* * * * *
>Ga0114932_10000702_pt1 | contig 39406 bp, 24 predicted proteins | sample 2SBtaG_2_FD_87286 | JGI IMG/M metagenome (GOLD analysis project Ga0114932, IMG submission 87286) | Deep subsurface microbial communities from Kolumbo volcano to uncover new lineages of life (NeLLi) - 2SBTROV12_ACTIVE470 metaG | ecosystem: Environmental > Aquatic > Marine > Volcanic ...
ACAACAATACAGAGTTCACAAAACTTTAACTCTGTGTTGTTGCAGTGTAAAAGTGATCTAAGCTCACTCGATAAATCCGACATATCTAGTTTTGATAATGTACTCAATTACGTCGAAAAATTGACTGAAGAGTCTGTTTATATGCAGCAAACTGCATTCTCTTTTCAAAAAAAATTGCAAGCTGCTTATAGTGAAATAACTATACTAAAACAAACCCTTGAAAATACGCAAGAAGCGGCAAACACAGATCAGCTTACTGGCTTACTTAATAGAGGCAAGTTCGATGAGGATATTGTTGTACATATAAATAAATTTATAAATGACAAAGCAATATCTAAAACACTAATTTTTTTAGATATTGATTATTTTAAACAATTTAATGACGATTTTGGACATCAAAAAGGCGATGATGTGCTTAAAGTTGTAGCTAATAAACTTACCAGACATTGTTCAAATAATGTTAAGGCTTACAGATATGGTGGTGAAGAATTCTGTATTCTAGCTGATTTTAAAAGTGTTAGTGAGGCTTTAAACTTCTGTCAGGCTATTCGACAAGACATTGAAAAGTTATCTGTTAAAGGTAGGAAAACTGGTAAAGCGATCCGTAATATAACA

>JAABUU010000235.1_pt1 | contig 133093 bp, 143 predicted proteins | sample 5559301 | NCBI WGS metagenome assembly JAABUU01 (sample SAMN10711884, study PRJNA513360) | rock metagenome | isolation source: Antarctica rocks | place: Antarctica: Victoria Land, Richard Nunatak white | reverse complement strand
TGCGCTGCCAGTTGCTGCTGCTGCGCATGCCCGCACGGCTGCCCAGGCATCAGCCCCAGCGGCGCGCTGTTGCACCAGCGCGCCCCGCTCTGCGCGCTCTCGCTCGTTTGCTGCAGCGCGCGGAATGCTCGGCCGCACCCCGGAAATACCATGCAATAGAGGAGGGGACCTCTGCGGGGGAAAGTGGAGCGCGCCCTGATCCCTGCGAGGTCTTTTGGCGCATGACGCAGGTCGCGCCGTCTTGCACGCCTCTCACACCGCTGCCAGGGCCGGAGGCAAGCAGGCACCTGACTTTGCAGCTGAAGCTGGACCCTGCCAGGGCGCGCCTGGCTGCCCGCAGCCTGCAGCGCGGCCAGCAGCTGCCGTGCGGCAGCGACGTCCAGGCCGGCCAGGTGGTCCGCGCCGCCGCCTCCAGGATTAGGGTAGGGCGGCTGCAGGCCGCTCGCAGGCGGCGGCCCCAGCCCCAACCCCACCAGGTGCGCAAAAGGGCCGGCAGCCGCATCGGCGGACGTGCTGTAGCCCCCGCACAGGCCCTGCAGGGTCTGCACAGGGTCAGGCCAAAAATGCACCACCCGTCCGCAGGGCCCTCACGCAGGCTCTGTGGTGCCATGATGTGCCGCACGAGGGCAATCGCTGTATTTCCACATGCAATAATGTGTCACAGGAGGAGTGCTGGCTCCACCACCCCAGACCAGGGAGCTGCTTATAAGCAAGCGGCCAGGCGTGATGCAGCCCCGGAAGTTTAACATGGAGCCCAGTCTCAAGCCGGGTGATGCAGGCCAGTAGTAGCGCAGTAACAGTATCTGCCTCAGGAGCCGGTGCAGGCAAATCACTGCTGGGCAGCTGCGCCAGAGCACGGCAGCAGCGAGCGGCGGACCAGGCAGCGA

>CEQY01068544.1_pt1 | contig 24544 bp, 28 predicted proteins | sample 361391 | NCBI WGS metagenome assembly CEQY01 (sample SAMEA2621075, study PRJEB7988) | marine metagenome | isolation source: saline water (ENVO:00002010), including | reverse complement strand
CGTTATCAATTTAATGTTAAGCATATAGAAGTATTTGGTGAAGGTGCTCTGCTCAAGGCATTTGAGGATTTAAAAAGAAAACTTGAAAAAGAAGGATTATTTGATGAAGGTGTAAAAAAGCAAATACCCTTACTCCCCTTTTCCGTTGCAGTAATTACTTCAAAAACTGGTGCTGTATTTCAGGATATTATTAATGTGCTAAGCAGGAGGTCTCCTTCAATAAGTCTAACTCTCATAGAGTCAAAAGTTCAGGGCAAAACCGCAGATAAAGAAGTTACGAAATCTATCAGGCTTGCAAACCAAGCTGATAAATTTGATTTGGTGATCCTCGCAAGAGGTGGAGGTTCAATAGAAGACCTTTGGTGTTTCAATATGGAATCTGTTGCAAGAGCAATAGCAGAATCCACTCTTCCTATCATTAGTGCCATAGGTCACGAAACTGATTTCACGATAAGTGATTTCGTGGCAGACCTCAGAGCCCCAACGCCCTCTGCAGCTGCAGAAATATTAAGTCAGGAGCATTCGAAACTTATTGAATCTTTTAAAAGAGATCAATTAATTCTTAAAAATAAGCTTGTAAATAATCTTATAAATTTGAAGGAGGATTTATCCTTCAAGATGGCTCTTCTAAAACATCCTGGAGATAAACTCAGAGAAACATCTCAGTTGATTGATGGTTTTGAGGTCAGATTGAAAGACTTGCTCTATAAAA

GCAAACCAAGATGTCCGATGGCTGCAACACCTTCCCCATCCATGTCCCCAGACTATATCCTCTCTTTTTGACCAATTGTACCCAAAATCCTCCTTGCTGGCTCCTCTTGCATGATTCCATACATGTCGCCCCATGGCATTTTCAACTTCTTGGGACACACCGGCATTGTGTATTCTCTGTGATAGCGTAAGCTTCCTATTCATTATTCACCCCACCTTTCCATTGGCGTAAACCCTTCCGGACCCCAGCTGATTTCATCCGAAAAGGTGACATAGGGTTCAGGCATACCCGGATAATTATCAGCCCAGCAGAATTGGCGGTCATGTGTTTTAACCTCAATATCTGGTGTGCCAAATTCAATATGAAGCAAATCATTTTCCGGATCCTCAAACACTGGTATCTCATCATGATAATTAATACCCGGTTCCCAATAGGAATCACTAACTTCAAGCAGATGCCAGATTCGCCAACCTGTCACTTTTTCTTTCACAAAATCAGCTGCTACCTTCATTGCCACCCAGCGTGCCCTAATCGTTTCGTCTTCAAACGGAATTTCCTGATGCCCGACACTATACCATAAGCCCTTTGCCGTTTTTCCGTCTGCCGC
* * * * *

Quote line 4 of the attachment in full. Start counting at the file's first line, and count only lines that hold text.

TGCGCTGCCAGTTGCTGCTGCTGCGCATGCCCGCACGGCTGCCCAGGCATCAGCCCCAGCGGCGCGCTGTTGCACCAGCGCGCCCCGCTCTGCGCGCTCTCGCTCGTTTGCTGCAGCGCGCGGAATGCTCGGCCGCACCCCGGAAATACCATGCAATAGAGGAGGGGACCTCTGCGGGGGAAAGTGGAGCGCGCCCTGATCCCTGCGAGGTCTTTTGGCGCATGACGCAGGTCGCGCCGTCTTGCACGCCTCTCACACCGCTGCCAGGGCCGGAGGCAAGCAGGCACCTGACTTTGCAGCTGAAGCTGGACCCTGCCAGGGCGCGCCTGGCTGCCCGCAGCCTGCAGCGCGGCCAGCAGCTGCCGTGCGGCAGCGACGTCCAGGCCGGCCAGGTGGTCCGCGCCGCCGCCTCCAGGATTAGGGTAGGGCGGCTGCAGGCCGCTCGCAGGCGGCGGCCCCAGCCCCAACCCCACCAGGTGCGCAAAAGGGCCGGCAGCCGCATCGGCGGACGTGCTGTAGCCCCCGCACAGGCCCTGCAGGGTCTGCACAGGGTCAGGCCAAAAATGCACCACCCGTCCGCAGGGCCCTCACGCAGGCTCTGTGGTGCCATGATGTGCCGCACGAGGGCAATCGCTGTATTTCCACATGCAATAATGTGTCACAGGAGGAGTGCTGGCTCCACCACCCCAGACCAGGGAGCTGCTTATAAGCAAGCGGCCAGGCGTGATGCAGCCCCGGAAGTTTAACATGGAGCCCAGTCTCAAGCCGGGTGATGCAGGCCAGTAGTAGCGCAGTAACAGTATCTGCCTCAGGAGCCGGTGCAGGCAAATCACTGCTGGGCAGCTGCGCCAGAGCACGGCAGCAGCGAGCGGCGGACCAGGCAGCGA